A big advantage of custom publishing magazines is that they can be read by first generation Hispanics who often are not online. Chiqui Cartagena of Meredith notes that e-custom publishing is growing, but is still very small. Marla Skiko, VP, media director at Tapestry in Chicago, has an interesting definition for e-custom publishing: “When a web site creates a custom experience for a brand living on their site.”

Meredith has done research that shows that Spanish-dominant women are not online. According to Cartagena, “Younger, bilingual Hispanics are the ones that dominate that space, so if you are targeting that group, online makes sense. But most of our clients are trying to reach Hispanic moms with kids and we don't find them online that much.” Cartagena adds that the impact of a printed piece is still much greater with this audience than is online content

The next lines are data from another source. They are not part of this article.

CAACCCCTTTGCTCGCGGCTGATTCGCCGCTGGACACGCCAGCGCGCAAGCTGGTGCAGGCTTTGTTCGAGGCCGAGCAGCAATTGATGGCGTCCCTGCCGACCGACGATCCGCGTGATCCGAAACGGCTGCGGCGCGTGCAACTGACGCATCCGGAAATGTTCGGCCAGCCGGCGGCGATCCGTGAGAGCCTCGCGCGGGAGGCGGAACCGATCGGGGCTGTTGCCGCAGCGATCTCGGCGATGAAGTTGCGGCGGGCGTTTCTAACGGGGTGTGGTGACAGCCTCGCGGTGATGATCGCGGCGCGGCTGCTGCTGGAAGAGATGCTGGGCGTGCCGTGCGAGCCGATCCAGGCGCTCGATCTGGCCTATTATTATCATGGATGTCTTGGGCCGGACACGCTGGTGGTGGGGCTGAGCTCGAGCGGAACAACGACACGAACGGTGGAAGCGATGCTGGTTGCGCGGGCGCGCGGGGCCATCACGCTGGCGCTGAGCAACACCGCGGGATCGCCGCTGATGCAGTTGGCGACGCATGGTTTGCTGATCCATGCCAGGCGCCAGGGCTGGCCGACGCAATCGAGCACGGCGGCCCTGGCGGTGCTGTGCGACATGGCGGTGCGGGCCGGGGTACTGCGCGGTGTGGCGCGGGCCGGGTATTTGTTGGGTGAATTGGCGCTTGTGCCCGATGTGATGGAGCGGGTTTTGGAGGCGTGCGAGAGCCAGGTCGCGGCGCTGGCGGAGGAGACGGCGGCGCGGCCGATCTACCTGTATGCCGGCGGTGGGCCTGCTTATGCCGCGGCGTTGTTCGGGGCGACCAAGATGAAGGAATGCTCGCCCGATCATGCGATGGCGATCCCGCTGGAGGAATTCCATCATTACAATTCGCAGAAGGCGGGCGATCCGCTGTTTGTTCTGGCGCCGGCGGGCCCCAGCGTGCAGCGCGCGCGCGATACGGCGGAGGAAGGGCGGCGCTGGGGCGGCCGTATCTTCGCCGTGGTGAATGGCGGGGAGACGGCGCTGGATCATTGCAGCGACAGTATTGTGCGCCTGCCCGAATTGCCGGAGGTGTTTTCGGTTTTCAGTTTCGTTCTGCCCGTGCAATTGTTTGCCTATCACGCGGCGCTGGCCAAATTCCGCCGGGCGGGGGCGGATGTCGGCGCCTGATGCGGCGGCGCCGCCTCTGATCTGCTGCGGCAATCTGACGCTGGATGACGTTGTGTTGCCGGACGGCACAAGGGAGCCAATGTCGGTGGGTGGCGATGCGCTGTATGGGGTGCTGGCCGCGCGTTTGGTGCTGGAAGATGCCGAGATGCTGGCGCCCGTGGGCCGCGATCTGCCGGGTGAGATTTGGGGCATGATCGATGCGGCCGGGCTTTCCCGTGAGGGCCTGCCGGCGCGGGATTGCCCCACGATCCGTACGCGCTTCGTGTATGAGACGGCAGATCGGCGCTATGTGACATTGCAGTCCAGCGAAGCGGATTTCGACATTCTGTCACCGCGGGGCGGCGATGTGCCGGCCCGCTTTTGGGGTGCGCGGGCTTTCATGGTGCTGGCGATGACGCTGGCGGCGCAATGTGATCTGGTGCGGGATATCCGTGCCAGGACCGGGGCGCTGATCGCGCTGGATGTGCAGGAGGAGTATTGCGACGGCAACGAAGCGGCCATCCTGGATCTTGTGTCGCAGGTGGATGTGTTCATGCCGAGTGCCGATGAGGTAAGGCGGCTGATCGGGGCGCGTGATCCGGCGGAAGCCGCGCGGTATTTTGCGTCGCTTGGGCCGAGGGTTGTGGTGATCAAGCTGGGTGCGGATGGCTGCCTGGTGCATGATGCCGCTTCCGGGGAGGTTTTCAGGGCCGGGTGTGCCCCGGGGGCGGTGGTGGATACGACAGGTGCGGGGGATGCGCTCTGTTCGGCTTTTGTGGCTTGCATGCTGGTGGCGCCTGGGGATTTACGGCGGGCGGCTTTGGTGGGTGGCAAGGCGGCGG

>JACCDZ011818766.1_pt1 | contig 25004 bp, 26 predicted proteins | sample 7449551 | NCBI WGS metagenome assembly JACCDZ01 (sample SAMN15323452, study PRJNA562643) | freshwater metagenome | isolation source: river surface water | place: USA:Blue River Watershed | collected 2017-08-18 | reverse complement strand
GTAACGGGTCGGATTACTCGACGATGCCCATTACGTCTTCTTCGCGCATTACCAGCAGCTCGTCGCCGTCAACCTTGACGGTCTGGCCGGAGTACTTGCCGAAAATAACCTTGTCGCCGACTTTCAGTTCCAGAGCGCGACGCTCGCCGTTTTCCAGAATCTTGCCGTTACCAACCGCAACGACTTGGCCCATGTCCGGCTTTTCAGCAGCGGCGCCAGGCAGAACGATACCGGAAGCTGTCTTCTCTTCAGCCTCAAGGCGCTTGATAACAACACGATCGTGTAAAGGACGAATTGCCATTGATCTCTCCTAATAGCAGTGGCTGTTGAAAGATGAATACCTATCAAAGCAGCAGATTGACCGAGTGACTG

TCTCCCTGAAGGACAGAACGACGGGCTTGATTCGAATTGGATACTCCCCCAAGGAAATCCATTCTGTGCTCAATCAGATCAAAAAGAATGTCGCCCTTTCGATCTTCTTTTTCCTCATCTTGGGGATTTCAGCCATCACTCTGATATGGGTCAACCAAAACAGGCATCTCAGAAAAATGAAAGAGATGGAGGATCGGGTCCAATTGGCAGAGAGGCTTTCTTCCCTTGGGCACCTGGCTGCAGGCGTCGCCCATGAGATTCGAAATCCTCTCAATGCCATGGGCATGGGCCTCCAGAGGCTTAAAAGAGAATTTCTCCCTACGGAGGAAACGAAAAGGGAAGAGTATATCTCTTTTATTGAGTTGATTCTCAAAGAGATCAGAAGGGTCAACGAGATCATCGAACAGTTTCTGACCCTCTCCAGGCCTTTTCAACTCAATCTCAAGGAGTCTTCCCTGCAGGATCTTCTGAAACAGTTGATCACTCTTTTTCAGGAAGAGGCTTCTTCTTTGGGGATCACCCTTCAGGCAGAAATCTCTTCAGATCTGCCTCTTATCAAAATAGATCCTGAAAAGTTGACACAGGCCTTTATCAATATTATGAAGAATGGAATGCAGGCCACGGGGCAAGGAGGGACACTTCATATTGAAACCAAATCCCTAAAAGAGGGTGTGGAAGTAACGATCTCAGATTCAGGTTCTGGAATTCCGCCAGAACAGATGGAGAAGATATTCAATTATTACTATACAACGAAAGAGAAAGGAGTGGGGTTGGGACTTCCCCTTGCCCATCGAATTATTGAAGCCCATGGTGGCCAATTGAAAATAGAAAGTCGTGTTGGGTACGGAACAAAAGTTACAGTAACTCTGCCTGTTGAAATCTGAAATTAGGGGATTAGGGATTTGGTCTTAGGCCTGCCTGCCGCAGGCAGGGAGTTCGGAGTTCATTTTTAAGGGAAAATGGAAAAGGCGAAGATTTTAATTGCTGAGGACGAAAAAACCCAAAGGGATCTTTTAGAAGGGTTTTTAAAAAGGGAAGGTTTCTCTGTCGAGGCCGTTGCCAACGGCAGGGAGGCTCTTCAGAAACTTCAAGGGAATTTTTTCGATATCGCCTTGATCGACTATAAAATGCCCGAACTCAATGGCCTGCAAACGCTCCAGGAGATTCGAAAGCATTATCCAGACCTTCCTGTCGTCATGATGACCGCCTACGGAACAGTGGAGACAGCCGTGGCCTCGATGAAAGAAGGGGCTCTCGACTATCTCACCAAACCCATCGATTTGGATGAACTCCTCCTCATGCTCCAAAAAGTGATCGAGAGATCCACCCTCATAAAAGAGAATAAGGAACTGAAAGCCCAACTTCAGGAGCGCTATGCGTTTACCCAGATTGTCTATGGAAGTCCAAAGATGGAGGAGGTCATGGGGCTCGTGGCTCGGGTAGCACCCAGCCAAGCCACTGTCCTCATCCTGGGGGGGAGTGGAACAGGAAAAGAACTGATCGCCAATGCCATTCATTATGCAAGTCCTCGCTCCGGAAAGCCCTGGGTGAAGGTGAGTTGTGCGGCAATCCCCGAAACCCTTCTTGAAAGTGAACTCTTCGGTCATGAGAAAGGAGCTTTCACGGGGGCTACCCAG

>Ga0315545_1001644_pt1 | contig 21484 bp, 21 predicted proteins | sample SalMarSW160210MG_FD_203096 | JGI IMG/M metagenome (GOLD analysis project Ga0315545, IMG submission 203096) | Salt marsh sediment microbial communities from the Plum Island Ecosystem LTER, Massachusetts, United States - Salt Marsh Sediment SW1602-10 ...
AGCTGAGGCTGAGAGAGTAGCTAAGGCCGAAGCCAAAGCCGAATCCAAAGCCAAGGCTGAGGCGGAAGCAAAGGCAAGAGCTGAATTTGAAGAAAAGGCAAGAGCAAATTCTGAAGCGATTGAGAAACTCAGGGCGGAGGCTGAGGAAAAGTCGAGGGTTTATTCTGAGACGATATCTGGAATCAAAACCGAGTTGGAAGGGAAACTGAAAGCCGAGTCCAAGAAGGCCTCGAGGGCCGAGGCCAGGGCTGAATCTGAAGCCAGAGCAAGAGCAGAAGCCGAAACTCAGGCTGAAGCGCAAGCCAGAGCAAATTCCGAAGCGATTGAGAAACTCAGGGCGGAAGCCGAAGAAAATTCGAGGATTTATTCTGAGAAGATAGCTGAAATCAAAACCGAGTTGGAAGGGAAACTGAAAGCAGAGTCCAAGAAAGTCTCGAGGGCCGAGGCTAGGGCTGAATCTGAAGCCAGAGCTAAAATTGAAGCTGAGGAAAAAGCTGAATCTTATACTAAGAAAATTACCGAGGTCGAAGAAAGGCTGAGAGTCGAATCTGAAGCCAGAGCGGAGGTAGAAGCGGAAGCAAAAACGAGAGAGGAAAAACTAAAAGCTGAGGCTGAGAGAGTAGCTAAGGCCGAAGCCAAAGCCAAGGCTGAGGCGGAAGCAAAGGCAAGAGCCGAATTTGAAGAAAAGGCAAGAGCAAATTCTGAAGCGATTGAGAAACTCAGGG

Julie Grayum, a public relations official at Lopez Negrete, which has done custom publishing projects for Visa and Bank of America, says “We’ve never done a custom website, but I imagine it could be very relevant to a certain audience.” However, she points out, computers are still not as prevalent as are mailboxes in Hispanic communities, so print is still the way to go. 

Related Article:

Media Behemoths Battle Online Pure-plays for Hispanic Eyeballs (February, ’08)

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